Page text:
The American Civil Liberties Union of Rhode Island (ACLU) and the National Center for Law and Economic Justice  (NCLEJ) today announced the dismissal of its almost three-year-old lawsuit that challenged the widespread failure of the state Department of Human Services (DHS) to timely provide SNAP food stamp benefits to needy families due to its troubled UHIP computer system.

Today’s action followed the state’s compliance with a detailed settlement agreement entered in February 2017 by U.S. District Court Chief Judge William Smith, authorizing dismissal of the lawsuit if the State achieved at least a 96% timeliness rate for 11 out of 12 consecutive months in processing both emergency and regular SNAP applications. In November 2017, the state’s timeliness rate was so poor that Judge Smith felt compelled to appoint a Special Master to oversee the state’s efforts to comply with the agreement.

When the suit was filed in 2016, the ACLU and NCLEJ argued that the “systematically inadequate and faulty statewide implementation” of UHIP was causing “thousands of households to suffer the imminent risk of ongoing hunger as a result of being denied desperately needed assistance to help them feed their families.” The two named plaintiffs, representative of thousands of others, faced multiple delays in getting their food stamps.

The figures for last month showed a 96.1% timeliness rating, making it the eleventh month out of the last 12 where the timeliness rate exceeded the 96% goal. In dismissing the case, the state also agreed to make a final payment of attorneys’ fees to the lawyers who handled the case.

After the suit was filed, the ACLU set up a hotline to expedite applications for some of the people facing hardships getting their SNAP benefits due to UHIP problems, and within days had received over 100 calls. An informal process to address those complaints was set up and codified in the 2017 settlement agreement, and helped accelerate the resolution of numerous problems brought to the attention of the ACLU and NCLEJ.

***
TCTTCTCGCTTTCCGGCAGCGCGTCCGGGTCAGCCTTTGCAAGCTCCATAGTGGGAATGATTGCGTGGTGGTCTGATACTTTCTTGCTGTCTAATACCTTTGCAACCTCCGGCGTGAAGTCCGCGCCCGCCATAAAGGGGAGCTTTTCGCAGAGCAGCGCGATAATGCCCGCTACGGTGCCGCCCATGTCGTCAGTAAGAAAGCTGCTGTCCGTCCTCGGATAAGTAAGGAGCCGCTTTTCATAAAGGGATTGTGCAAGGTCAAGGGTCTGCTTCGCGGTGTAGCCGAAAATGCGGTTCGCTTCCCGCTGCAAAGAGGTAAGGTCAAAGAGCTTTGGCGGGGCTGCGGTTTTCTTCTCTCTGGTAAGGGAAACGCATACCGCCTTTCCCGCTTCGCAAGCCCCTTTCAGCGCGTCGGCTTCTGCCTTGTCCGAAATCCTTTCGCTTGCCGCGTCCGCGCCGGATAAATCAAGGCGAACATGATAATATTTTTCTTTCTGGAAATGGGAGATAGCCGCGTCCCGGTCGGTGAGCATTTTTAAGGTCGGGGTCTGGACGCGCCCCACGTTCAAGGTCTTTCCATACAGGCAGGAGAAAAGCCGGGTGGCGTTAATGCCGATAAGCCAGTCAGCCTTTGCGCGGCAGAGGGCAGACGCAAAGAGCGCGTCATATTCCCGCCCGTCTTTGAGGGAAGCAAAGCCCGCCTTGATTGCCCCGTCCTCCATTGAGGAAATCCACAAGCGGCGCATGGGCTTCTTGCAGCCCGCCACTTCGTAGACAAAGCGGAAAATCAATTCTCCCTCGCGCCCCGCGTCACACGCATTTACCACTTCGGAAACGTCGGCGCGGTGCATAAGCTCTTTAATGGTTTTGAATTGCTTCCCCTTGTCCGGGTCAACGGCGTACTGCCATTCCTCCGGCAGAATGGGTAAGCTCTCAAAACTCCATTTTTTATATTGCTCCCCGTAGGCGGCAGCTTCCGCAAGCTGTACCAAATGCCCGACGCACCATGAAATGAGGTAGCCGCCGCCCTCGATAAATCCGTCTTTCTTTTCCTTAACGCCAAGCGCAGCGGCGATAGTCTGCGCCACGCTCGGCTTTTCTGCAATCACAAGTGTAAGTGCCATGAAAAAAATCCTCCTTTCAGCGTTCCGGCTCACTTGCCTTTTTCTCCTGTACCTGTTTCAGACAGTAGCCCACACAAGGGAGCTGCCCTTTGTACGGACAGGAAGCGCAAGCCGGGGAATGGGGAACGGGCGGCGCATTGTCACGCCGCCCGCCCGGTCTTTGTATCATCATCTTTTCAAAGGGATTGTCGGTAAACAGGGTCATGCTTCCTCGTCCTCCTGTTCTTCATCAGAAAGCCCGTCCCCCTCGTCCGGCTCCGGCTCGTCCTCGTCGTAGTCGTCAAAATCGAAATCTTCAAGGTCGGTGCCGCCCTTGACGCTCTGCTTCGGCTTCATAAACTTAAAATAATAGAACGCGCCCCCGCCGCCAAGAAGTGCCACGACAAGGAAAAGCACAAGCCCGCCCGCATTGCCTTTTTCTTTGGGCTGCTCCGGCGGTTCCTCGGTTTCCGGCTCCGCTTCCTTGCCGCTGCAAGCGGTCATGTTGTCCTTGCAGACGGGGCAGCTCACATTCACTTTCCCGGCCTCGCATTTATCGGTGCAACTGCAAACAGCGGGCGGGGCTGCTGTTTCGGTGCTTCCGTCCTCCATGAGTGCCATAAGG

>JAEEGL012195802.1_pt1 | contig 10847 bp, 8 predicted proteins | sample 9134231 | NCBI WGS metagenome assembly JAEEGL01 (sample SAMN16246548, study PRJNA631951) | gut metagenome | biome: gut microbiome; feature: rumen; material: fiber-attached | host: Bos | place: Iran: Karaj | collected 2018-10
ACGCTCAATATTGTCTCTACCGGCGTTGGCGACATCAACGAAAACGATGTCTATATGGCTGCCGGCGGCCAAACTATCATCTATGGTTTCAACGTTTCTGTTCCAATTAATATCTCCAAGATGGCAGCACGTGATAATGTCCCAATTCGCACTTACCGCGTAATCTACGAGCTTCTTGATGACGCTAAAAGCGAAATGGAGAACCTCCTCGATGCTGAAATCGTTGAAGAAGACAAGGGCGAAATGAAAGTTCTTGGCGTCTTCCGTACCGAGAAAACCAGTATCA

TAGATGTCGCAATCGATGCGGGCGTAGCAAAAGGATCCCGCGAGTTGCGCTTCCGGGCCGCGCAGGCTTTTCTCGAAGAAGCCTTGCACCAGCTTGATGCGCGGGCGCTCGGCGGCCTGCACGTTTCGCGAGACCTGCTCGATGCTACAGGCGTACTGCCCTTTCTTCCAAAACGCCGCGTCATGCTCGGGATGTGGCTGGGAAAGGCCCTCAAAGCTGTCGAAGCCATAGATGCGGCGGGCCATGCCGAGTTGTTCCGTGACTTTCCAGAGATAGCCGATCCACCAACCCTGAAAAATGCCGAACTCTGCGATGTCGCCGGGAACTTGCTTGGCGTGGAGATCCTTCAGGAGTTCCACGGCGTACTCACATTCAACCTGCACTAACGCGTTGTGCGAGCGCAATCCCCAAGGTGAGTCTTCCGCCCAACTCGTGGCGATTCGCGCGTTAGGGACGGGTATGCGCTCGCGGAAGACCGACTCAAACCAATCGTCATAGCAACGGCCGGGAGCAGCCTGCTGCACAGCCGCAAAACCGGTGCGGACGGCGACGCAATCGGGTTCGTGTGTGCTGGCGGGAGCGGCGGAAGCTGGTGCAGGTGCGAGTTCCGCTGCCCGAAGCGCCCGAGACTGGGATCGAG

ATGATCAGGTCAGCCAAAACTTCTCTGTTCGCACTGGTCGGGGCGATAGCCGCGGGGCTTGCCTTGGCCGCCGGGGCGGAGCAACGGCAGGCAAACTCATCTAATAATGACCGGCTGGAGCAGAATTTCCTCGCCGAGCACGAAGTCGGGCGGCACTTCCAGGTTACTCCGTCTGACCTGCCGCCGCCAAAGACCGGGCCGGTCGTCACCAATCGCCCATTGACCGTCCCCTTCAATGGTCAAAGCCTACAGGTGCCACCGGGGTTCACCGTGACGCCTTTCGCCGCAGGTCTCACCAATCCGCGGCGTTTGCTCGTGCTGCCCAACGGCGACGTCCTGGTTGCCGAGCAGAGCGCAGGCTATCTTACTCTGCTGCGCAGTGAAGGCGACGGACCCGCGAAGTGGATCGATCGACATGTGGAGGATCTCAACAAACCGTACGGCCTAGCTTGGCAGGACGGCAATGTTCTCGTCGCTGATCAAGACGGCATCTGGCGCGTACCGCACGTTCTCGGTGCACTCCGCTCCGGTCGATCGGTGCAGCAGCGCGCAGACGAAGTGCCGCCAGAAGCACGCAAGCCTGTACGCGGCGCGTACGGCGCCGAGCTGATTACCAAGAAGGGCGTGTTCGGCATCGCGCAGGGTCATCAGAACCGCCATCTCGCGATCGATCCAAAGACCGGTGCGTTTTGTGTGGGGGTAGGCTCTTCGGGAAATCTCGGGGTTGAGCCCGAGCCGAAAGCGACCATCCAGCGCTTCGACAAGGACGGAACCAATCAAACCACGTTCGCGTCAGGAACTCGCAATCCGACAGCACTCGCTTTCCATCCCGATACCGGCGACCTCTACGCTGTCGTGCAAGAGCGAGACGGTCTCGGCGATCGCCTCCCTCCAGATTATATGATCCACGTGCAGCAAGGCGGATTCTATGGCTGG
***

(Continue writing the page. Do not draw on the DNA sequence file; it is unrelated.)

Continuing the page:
The NCLEJ, co-counsel in the suit with the ACLU, is a national organization that promotes economic justice for low-income families. Greg Bass, one of the NCLEJ attorneys in the case, said today: “The timely delivery of food stamps, required by federal law, has been difficult for many states to achieve.  We are gratified that, as a result of extended litigation, the efforts of Commissioner Hawkins, as well as the commitment and attention to detail of the court-appointed Special Master, have significantly contributed to the turnaround in Rhode Island in complying with this federal mandate that eligible households receive their food stamps on time.  The litigation has resulted in new systems being put into place that should enable the State to ensure, moving forward, that Rhode Island’s neediest residents are better able to put food on the table.”

ACLU of RI cooperating attorney Lynette Labinger added: “When we first brought this case in December 2016, we were met with the claim that ‘everything was under control’ and our presence was unnecessary. As we reached and passed August 2017, when approximately half of eligible households were still not receiving their food stamp assistance in a timely manner, we heard excuses and explanations that a 96% compliance rate was unrealistic.  We pressed on, and with the determination of the plaintiffs, supported by the ACLU of RI and the NCLEJ, the sustained efforts of the State administrators and line workers, and the stewardship of the federal court and the Special Master appointed by the Court to oversee compliance, the State has now reached the goal set out by the Court. We are satisfied that the State now has systems in place to sustain its obligations to timely process food stamp applications for our most vulnerable Rhode Island families.”

Background information about the case can be found here.